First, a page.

In the year 1836 an act was passed for the extension and improvement of the State by railroads and canals. The ninth section of this act, which was approved February 18, 1836, provided for the "survey of a route for canal and slackwater navigation from the head of the West Branch Division to the Allegheny River."

In accordance with this act a survey was made from the mouth of Redbank to the headwaters of the Sinnamahoning for this canal, over the same route that was adopted some thirty-five years alter by the engineers who located the Low Grade Division of the Allegheny Valley Railroad. As a feeder for this canal the engineers advised the construction of an immense reservoir on the same spot where the big dam at the Summit Tunnel has since been built.

It is alleged that the field notes taken by the engineers making this survey show that indications of the existence of petroleum on Wolf Run were discovered by them.


The first discovery of coal in Jefferson county by some is said to have been in Pine Creek townships by a colored man named Douglass. Others claim that it was first dug out of the bed of Sandy Lick at Reynoldsville. Be this as it may, from that small beginning has sprung up the greatest industry of the age in Jefferson county, one that has taken the place of the declining lumber trade.

Almost ever since the first coal was discovered there has been enough mined in all parts of the county to supply the home demand; but it was not until the Low Grade Division of the Allegheny Valley Railroad was finished through the county, in 1873, that an outlet was made for shipment, and then the hidden wealth began to be developed. According to the geological survey the following coal beds are found in the county:

"The Freeport upper coal bed, which, though nearly always present wherever the land is high enough to include it, is not a reliable seam for mining purposes in Jefferson county.

* "The Freeport lower coal bed not only gives its great value to the Reynoldsville basin, but is the main seam of Jefferson county, wherever the hills are high enough to include it. Although this coal bed is one of the most uncertain of the lower productive series, it is everywhere workable in Jefferson county, but not equally good in all of the county, nor is its thickness uniform. It is thickest and best in the Reynoldsville basin, in which is included the Punxsutawney region. There are also extensive fields along Soldier Run, Mix Run, at Brockwayville, and along Rattlesnake Run.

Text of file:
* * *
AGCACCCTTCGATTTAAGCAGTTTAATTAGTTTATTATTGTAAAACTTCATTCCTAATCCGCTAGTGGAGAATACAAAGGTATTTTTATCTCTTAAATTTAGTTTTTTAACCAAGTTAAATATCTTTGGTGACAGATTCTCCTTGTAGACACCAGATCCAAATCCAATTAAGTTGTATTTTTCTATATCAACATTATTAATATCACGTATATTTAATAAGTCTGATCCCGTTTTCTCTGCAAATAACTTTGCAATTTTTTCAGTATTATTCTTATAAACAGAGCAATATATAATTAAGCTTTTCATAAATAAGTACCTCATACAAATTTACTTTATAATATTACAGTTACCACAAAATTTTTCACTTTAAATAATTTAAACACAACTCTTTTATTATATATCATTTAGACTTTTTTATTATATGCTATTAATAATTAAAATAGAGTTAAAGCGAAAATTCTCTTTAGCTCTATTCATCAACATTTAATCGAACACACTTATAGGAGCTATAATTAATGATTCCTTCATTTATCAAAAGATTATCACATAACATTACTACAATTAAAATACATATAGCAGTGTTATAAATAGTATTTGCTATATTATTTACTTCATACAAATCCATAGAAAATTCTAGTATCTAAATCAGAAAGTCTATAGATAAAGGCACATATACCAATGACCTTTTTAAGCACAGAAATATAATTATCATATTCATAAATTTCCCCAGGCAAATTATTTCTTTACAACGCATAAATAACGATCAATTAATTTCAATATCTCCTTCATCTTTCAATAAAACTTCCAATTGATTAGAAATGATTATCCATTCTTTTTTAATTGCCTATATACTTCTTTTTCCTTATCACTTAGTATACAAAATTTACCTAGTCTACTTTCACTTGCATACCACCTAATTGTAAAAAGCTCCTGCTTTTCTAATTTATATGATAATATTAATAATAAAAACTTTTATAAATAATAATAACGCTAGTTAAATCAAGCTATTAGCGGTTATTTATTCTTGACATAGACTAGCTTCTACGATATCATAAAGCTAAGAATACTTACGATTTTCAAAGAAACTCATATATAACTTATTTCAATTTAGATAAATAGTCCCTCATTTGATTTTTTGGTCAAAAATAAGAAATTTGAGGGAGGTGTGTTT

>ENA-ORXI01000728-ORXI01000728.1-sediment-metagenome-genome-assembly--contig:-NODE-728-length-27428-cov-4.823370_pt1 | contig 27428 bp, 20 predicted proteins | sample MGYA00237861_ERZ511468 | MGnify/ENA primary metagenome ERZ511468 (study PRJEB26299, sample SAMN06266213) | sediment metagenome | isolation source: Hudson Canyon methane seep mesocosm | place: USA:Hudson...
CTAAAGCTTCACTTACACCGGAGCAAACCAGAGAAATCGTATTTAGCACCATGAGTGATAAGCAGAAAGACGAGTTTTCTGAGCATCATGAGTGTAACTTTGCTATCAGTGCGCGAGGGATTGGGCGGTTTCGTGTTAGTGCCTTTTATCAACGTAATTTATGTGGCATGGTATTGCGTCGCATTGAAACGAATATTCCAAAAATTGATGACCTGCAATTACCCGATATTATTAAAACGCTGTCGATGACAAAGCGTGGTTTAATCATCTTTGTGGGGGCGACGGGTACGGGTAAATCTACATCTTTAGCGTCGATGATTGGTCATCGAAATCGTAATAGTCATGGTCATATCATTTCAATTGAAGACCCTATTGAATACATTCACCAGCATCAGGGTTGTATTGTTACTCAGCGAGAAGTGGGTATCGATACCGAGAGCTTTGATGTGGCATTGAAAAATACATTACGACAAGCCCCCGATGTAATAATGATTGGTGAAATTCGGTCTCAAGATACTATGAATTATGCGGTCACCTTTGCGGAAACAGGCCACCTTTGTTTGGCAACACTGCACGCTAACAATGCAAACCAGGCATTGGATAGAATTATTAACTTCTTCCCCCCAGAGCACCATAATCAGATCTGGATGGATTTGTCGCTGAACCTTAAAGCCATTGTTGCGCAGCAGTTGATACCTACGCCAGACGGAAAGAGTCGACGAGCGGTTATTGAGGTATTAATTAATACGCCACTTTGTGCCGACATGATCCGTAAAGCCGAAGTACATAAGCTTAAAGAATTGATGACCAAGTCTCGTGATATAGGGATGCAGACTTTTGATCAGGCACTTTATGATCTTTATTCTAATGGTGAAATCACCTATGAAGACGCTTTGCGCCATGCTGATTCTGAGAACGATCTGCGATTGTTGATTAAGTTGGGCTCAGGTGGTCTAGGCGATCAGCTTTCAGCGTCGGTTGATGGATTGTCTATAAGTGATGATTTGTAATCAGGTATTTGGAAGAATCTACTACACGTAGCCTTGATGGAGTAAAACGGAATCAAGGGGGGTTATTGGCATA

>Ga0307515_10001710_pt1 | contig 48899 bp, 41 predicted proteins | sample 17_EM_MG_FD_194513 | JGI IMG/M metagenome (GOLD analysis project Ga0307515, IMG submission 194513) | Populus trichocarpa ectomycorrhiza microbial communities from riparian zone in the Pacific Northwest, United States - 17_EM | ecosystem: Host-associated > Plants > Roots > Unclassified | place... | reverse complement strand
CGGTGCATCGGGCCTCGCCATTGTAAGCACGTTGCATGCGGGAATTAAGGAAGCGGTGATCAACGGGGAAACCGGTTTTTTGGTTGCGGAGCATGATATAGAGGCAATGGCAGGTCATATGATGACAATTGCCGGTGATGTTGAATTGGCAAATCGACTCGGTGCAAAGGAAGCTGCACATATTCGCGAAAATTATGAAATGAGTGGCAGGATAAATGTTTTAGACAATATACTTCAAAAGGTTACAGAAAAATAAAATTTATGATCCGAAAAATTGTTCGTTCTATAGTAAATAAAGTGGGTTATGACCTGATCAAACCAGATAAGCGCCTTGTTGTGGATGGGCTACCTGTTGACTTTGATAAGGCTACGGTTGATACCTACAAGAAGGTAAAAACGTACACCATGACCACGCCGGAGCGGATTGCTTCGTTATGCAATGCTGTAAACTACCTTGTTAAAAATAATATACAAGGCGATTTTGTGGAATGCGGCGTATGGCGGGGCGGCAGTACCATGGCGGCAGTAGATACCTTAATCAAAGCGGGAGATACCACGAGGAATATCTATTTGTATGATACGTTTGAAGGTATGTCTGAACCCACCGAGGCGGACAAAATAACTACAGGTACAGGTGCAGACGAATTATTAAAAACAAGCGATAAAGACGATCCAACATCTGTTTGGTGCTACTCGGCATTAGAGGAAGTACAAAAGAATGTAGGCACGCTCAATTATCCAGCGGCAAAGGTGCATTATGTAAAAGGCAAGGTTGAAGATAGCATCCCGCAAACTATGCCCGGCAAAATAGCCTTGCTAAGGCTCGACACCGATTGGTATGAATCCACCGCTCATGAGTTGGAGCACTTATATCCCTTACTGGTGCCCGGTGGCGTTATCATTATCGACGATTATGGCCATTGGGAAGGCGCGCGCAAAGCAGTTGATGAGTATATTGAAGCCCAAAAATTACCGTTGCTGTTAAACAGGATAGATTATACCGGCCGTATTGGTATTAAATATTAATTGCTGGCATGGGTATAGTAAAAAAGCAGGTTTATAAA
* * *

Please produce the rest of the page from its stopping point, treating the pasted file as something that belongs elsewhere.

"The Kittanning upper coal bed nowhere exceeds three feet in thickness, and seldom more than half of that.

"The Kittanning middle coal bed acquires some prominence in Knox and McCalmont townships, because of its thickness there, but not because of its purity. It is at its best in Union township, supplying that region with nearly all the coal required for local use. Elsewhere in the county the bed is small.

"The Kittanning lower coal bed is a regular and persistent feature of the series throughout Jefferson county, but the seam is mainly small and poor. At no place does it yield marketable fuel. Its out-crop being conveniently near that of the ferriferous limestone, it supplies fuel for the lime-kilns wherever the latter is quarried. On this account the coal bed has received considerable attention from the farmers.

"The Clarion coal bed is the least important of the series, being often a mere dark streak in the rock.

"The Brookville coal bed is nearly always impure, but mostly of workable dimensions. Its greatest development is in Beaver township, where it is the main source of local coal supply."

Mr. S.W. Smith, of Brookville, who has given more time to the study of the geology of the county than any other of its citizens, and has made personal tests of the coals and ores found within its borders, does not agree with Mr. Platt in his estimate of the Brookville coal,. but claims that it is the best coal that he has tried for smelting iron, and that it has been pronounced in New York to be the best also for generating steam. In an article on "Pennsylvania Coal Lands,"** the writer, in giving the result of a geological trip to the Karthaus coal basin in Clearfield county, says: